BORIS Johnson will be forced to beg the EU for a THIRD Brexit delay tonight but has warned MPs it will be “pointless, expensive and corrosive”.
The PM is set to go cap-in-hand to Brussels with the amendment tabled by Remainer Tory Sir Oliver Letwin likely to “sail through” the Commons this afternoon.
The amendment stops Boris' Brexit deal from being voted on by MPs until law has been passed to enact it.
This is seen as an "insurance policy" by Sir Oliver because if the necessary legislation is not passed in time for October 31 – the UK could leave the bloc without a deal.
The amendment triggers the Brexit-blocking Benn Act, which requires the PM to write a letter to the EU seeking a three-month extension by 11pm tonight.
But if the bill – backed by an alliance of Labour, SNP, Lib Dems and former Tories – succeeds, the PM plans to get Tory MPs to boycott the vote on his Brexit deal – rendering it meaningless.
Mr Johnson has previously said he would rather be “dead in a ditch” than beg Brussels for more time.
But thanks to the Benn Act he would be breaking the law if he refused to do so.
Today the PM told MPs that the public would lose faith in politicians if they continued to delay Brexit – but suggested he would comply with the Act.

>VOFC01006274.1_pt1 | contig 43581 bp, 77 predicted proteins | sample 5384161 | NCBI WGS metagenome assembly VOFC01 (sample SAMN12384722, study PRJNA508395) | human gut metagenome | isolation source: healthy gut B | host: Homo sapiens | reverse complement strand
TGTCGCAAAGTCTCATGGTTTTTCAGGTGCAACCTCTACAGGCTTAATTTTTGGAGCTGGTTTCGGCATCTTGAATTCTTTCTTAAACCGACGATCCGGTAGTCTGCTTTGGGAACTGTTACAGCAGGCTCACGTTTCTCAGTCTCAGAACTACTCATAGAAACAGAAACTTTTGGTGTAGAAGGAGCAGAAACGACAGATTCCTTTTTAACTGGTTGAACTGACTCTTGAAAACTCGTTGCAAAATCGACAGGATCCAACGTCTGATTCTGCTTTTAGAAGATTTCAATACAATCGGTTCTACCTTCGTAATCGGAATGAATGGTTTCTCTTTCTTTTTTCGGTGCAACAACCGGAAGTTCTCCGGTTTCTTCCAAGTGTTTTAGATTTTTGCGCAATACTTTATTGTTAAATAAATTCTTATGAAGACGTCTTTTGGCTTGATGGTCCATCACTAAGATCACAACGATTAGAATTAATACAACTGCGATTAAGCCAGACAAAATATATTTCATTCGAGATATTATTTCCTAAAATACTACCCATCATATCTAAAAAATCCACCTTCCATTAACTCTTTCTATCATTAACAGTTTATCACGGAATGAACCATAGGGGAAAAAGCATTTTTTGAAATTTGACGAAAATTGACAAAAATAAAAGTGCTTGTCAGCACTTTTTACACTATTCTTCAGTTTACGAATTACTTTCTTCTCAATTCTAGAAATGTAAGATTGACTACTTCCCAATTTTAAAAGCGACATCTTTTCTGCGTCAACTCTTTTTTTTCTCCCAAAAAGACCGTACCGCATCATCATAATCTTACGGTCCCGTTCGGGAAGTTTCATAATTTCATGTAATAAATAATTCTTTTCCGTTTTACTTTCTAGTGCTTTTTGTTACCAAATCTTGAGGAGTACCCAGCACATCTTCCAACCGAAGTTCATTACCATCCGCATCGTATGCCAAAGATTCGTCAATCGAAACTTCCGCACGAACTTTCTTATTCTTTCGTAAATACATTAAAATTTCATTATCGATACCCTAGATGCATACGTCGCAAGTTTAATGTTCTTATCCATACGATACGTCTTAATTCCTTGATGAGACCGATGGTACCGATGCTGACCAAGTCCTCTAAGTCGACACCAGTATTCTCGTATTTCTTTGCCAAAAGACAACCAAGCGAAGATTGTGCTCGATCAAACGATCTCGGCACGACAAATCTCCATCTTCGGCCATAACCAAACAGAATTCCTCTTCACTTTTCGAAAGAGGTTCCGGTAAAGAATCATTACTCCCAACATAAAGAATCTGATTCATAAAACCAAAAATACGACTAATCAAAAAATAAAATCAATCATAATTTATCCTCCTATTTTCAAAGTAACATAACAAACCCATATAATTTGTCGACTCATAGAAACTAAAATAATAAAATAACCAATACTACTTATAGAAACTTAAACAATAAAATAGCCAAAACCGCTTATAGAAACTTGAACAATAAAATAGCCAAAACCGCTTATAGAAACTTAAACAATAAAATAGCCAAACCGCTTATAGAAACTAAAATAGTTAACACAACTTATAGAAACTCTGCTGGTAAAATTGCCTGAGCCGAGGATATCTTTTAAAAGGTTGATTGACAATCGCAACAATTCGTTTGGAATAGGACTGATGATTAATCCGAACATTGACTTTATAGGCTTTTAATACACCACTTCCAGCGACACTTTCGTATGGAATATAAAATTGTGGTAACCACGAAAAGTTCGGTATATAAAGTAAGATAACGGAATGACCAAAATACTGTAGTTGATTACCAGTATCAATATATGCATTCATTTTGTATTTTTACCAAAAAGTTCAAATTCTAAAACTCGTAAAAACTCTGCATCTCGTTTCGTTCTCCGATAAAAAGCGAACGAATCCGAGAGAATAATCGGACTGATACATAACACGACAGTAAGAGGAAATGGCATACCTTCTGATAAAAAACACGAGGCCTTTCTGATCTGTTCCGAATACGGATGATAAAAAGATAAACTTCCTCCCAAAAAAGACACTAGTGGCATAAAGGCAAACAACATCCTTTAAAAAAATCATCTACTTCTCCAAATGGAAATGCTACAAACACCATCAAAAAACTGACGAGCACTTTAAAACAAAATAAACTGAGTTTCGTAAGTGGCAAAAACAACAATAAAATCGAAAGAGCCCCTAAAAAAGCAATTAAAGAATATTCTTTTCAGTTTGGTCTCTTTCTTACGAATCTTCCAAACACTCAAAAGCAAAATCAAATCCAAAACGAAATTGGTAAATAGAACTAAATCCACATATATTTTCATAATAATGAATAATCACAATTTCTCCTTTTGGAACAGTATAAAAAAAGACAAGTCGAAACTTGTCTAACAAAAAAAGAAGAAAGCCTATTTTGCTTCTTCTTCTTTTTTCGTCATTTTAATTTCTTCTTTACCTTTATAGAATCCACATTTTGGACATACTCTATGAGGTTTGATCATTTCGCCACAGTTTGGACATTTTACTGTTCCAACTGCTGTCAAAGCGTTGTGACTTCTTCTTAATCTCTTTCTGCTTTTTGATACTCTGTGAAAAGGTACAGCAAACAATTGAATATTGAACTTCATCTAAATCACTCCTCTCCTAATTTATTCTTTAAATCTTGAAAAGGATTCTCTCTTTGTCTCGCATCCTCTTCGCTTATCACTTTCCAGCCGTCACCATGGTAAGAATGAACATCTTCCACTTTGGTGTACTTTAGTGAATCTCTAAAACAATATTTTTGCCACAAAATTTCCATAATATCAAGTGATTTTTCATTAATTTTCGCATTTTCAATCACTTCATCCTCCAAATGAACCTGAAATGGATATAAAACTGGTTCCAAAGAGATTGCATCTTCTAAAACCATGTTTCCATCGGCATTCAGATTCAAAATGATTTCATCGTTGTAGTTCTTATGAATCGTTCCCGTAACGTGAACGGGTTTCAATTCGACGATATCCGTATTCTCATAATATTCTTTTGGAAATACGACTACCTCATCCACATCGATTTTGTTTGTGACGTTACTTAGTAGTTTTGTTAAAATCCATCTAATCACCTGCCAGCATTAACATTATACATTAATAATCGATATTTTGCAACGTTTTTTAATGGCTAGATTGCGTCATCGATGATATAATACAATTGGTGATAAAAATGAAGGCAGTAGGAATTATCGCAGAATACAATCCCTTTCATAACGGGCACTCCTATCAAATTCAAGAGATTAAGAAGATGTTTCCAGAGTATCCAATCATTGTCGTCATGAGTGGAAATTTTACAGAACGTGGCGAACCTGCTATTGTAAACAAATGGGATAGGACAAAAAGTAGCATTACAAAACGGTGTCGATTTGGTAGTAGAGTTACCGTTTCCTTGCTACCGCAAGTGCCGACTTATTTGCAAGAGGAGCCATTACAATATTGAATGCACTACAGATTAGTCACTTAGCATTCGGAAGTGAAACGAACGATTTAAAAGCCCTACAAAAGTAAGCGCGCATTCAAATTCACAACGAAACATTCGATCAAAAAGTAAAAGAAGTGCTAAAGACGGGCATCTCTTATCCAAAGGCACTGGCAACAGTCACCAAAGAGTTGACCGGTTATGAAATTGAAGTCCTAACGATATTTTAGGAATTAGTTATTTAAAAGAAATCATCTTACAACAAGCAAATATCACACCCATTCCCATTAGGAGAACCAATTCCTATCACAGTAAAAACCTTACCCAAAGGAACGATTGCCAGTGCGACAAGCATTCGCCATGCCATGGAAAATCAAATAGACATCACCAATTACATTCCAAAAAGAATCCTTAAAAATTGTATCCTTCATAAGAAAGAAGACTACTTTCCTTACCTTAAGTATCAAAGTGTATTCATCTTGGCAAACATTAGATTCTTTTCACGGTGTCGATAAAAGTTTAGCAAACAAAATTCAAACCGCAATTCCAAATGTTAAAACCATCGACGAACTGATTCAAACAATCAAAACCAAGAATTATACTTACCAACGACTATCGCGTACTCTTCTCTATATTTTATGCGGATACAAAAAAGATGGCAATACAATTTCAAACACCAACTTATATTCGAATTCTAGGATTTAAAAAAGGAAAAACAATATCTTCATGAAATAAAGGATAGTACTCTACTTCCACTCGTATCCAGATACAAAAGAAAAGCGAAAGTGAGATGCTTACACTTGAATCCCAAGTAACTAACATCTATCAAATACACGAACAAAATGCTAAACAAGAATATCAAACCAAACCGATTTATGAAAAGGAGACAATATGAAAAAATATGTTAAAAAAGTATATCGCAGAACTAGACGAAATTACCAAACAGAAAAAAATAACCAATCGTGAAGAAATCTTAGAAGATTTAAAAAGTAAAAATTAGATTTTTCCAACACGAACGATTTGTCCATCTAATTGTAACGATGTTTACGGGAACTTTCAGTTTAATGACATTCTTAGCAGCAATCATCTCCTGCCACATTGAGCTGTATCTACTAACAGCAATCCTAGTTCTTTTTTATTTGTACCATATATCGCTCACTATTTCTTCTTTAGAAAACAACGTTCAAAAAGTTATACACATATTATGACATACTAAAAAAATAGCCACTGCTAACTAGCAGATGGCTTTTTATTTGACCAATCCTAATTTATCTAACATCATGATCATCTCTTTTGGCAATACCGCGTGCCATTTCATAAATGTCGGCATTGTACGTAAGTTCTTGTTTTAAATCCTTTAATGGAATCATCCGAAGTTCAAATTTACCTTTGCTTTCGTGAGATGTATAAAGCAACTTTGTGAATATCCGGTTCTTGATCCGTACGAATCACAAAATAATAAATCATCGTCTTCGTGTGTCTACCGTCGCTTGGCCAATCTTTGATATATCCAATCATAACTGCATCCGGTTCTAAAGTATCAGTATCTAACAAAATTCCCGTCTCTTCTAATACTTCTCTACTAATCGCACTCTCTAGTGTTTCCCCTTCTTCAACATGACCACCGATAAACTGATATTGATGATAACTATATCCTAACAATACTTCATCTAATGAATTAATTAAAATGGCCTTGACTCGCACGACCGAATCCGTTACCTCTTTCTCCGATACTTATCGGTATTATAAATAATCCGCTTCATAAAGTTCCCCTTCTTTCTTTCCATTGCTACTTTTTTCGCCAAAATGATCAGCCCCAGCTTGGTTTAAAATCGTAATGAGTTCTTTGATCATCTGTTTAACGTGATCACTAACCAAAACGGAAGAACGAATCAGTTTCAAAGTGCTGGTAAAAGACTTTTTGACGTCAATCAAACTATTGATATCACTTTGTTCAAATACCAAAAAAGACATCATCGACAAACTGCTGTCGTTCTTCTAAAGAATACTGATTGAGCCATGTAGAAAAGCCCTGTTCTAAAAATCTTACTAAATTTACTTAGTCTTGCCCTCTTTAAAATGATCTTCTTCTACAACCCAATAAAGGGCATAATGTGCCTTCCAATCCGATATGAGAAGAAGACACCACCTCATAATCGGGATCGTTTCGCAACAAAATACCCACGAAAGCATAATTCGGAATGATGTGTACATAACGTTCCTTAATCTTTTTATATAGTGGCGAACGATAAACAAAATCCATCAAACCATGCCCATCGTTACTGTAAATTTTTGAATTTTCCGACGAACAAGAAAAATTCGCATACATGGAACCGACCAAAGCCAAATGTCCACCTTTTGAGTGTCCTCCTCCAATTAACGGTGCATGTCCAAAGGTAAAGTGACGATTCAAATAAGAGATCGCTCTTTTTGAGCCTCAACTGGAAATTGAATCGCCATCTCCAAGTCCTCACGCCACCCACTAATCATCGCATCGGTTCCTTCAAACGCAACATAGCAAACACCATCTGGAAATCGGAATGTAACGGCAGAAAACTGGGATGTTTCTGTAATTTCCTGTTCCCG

Further delay is pointless, expensive and deeply corrosive of public trust.
In a statement he said: “I must tell the House, again, in all candour that whatever letters they may seek to enforce the government to write, it cannot change my judgement that further delay is pointless, expensive and deeply corrosive of public trust.
“And people simply don’t understand how politicians can say with one breath that they want delay to avoid no deal and then with the next breath that they still want delay when a great deal is there to be done.”
There have been mixed messages from Brussels leaders about whether an extension would be granted.
Emmanuel Macron and Jean-Claude Juncker both ruled out a further delay to Brexit – after Thursday's crunch summit.
But German Chancellor Angela Merkel told fellow EU chiefs that an extension was “unavoidable”.
Mr Johnson backed up the thoughts of the French president and European Commission President when he suggested a request for a delay would be turned down by the bloc.
He added Brussels had a “burning desire to get Brexit done”.
Mr Johnson said: “I must tell the House in all candour there is no little appetite among our friends in the EU for this business to be protracted by one extra day.
“They have had three and a half years of this debate, it has distracted them from their own projects and their own ambitions.”
The PM added: “The House has gone to a great deal of trouble to assemble here on the second day, for the first time in a generation, and I do hope that in assembling for the purposes of a meaningful vote that we will indeed be allowed to have a meaningful vote.”
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